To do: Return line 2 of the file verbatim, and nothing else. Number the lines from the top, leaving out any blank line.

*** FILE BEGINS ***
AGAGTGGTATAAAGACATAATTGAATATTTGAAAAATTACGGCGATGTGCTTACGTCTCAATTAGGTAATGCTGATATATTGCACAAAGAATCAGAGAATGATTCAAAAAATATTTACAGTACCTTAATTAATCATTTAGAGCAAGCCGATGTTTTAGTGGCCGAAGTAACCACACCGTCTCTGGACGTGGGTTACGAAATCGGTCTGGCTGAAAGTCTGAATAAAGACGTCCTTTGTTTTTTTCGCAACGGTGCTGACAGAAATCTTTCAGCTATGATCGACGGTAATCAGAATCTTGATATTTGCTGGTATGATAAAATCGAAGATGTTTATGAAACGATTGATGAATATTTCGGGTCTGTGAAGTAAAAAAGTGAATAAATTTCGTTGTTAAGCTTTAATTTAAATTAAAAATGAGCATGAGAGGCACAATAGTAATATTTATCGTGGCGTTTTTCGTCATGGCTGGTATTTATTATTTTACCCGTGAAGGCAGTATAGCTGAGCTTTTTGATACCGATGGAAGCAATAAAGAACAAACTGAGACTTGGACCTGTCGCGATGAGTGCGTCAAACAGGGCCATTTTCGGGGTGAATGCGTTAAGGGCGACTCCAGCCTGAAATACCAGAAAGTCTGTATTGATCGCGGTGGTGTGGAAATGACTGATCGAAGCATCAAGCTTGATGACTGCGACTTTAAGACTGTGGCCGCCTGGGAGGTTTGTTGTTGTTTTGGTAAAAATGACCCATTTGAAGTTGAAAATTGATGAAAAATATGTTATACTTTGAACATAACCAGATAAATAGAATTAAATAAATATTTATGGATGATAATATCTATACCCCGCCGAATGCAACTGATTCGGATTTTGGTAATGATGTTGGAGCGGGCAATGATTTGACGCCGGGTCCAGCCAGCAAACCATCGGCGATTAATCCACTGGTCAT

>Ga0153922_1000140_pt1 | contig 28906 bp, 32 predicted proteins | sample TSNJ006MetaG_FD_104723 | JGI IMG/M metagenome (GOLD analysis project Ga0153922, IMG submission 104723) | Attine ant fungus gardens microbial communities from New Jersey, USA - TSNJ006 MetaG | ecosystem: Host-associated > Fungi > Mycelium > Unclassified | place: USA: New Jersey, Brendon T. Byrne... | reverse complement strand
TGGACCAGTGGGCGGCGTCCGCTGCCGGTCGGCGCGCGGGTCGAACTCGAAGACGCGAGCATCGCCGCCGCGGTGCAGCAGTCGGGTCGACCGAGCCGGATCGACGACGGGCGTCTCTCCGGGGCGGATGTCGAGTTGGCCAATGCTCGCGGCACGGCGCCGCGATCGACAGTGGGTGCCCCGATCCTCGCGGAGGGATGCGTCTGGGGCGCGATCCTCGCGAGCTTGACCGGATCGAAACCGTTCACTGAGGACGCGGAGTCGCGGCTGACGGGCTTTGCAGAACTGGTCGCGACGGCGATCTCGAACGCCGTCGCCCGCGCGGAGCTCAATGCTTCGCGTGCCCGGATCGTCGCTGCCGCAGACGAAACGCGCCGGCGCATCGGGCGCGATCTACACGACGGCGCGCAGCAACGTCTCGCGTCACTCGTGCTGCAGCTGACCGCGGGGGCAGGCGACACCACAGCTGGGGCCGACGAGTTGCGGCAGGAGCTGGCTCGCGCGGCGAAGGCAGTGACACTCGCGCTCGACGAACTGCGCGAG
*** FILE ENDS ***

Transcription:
>Ga0153922_1000140_pt1 | contig 28906 bp, 32 predicted proteins | sample TSNJ006MetaG_FD_104723 | JGI IMG/M metagenome (GOLD analysis project Ga0153922, IMG submission 104723) | Attine ant fungus gardens microbial communities from New Jersey, USA - TSNJ006 MetaG | ecosystem: Host-associated > Fungi > Mycelium > Unclassified | place: USA: New Jersey, Brendon T. Byrne... | reverse complement strand